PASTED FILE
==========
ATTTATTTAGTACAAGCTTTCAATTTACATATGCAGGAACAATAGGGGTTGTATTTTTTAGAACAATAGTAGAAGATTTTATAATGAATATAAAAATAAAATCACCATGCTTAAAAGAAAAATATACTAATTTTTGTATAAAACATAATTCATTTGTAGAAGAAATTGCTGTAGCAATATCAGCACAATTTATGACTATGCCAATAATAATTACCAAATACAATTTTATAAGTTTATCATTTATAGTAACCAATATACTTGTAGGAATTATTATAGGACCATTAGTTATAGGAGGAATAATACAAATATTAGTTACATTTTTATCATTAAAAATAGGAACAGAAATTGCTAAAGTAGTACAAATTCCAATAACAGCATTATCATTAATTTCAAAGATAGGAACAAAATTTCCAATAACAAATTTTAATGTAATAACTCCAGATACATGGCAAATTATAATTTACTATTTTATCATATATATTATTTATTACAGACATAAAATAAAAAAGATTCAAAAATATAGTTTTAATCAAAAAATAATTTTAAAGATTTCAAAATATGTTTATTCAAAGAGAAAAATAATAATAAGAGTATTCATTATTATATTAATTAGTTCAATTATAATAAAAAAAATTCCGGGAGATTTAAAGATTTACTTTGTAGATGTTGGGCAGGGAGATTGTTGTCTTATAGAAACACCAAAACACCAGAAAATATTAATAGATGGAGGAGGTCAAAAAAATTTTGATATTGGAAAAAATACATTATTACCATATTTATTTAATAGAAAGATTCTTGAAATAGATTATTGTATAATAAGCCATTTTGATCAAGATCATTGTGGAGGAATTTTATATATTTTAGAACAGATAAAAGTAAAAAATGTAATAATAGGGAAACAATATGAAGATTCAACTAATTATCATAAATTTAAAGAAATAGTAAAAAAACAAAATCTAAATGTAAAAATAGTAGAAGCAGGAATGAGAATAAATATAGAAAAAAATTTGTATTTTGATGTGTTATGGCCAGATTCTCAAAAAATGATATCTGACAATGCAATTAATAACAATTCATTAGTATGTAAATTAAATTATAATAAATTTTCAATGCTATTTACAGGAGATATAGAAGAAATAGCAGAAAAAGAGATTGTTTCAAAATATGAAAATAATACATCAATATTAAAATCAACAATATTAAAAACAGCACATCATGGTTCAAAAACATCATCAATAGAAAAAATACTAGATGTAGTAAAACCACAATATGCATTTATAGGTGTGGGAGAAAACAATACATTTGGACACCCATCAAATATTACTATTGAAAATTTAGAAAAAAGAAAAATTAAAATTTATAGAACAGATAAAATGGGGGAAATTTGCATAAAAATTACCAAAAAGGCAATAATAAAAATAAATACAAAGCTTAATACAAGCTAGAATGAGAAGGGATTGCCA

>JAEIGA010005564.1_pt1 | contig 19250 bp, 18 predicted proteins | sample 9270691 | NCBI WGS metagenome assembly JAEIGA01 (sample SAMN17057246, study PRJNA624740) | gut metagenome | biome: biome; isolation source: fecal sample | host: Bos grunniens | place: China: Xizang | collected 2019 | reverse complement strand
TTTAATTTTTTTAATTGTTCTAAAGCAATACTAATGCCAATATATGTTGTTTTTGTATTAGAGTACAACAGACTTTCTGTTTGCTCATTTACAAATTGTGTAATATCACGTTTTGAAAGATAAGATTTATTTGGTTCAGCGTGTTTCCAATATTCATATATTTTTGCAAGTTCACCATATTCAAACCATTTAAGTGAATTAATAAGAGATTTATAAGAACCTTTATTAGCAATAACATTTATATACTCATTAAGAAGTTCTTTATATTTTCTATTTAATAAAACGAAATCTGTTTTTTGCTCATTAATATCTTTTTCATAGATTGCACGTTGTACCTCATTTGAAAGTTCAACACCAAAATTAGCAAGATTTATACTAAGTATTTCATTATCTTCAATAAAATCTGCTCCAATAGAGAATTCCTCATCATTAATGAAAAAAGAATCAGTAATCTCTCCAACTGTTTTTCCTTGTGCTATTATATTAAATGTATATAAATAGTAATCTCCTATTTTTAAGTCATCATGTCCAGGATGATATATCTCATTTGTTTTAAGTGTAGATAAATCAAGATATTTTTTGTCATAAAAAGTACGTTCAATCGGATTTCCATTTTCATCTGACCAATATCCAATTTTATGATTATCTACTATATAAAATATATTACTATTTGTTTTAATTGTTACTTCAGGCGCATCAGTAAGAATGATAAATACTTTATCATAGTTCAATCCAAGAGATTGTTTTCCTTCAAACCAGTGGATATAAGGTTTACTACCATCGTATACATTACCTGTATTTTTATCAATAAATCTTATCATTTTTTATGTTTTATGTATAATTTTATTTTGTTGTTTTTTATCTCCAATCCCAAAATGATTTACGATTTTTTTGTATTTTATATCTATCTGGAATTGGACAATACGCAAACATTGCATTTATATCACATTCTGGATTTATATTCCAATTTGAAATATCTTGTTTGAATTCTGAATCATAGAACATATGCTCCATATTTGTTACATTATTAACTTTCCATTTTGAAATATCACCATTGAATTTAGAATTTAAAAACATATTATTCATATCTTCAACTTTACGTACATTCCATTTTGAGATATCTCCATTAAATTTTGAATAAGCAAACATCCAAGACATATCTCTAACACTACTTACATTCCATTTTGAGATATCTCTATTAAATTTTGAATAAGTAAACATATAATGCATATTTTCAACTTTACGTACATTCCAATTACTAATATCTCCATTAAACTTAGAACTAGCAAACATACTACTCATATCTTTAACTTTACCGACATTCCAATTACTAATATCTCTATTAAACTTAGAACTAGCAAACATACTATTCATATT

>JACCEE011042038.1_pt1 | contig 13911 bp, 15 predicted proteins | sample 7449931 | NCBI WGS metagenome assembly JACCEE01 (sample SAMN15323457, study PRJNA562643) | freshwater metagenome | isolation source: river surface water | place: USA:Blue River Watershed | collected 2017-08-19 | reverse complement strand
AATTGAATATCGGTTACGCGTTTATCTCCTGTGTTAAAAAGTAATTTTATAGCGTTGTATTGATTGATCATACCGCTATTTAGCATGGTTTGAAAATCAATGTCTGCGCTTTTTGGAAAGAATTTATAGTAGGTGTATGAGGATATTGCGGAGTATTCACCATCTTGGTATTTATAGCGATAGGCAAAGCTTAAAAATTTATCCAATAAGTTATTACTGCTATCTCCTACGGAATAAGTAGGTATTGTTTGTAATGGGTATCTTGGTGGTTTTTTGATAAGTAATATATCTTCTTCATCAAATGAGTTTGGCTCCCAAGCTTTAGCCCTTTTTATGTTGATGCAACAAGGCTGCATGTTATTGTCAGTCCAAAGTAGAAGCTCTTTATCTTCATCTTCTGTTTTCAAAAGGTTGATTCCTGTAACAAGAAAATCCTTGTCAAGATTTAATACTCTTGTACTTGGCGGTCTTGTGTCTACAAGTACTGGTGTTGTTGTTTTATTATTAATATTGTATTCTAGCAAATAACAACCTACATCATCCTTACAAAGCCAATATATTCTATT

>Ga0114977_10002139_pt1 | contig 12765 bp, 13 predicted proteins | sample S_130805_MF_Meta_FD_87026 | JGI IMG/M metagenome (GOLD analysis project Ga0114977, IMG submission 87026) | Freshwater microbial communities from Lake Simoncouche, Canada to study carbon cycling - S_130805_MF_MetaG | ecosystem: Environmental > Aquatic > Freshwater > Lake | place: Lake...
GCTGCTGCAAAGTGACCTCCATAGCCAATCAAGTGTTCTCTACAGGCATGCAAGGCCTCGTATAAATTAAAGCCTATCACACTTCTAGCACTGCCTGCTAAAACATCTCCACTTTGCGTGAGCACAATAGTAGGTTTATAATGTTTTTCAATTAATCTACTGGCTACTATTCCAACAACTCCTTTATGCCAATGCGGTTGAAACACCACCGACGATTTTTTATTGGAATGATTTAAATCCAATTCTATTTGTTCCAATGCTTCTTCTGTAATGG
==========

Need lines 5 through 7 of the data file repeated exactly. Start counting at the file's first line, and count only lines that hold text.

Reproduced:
AATTGAATATCGGTTACGCGTTTATCTCCTGTGTTAAAAAGTAATTTTATAGCGTTGTATTGATTGATCATACCGCTATTTAGCATGGTTTGAAAATCAATGTCTGCGCTTTTTGGAAAGAATTTATAGTAGGTGTATGAGGATATTGCGGAGTATTCACCATCTTGGTATTTATAGCGATAGGCAAAGCTTAAAAATTTATCCAATAAGTTATTACTGCTATCTCCTACGGAATAAGTAGGTATTGTTTGTAATGGGTATCTTGGTGGTTTTTTGATAAGTAATATATCTTCTTCATCAAATGAGTTTGGCTCCCAAGCTTTAGCCCTTTTTATGTTGATGCAACAAGGCTGCATGTTATTGTCAGTCCAAAGTAGAAGCTCTTTATCTTCATCTTCTGTTTTCAAAAGGTTGATTCCTGTAACAAGAAAATCCTTGTCAAGATTTAATACTCTTGTACTTGGCGGTCTTGTGTCTACAAGTACTGGTGTTGTTGTTTTATTATTAATATTGTATTCTAGCAAATAACAACCTACATCATCCTTACAAAGCCAATATATTCTATT

>Ga0114977_10002139_pt1 | contig 12765 bp, 13 predicted proteins | sample S_130805_MF_Meta_FD_87026 | JGI IMG/M metagenome (GOLD analysis project Ga0114977, IMG submission 87026) | Freshwater microbial communities from Lake Simoncouche, Canada to study carbon cycling - S_130805_MF_MetaG | ecosystem: Environmental > Aquatic > Freshwater > Lake | place: Lake...
GCTGCTGCAAAGTGACCTCCATAGCCAATCAAGTGTTCTCTACAGGCATGCAAGGCCTCGTATAAATTAAAGCCTATCACACTTCTAGCACTGCCTGCTAAAACATCTCCACTTTGCGTGAGCACAATAGTAGGTTTATAATGTTTTTCAATTAATCTACTGGCTACTATTCCAACAACTCCTTTATGCCAATGCGGTTGAAACACCACCGACGATTTTTTATTGGAATGATTTAAATCCAATTCTATTTGTTCCAATGCTTCTTCTGTAATGG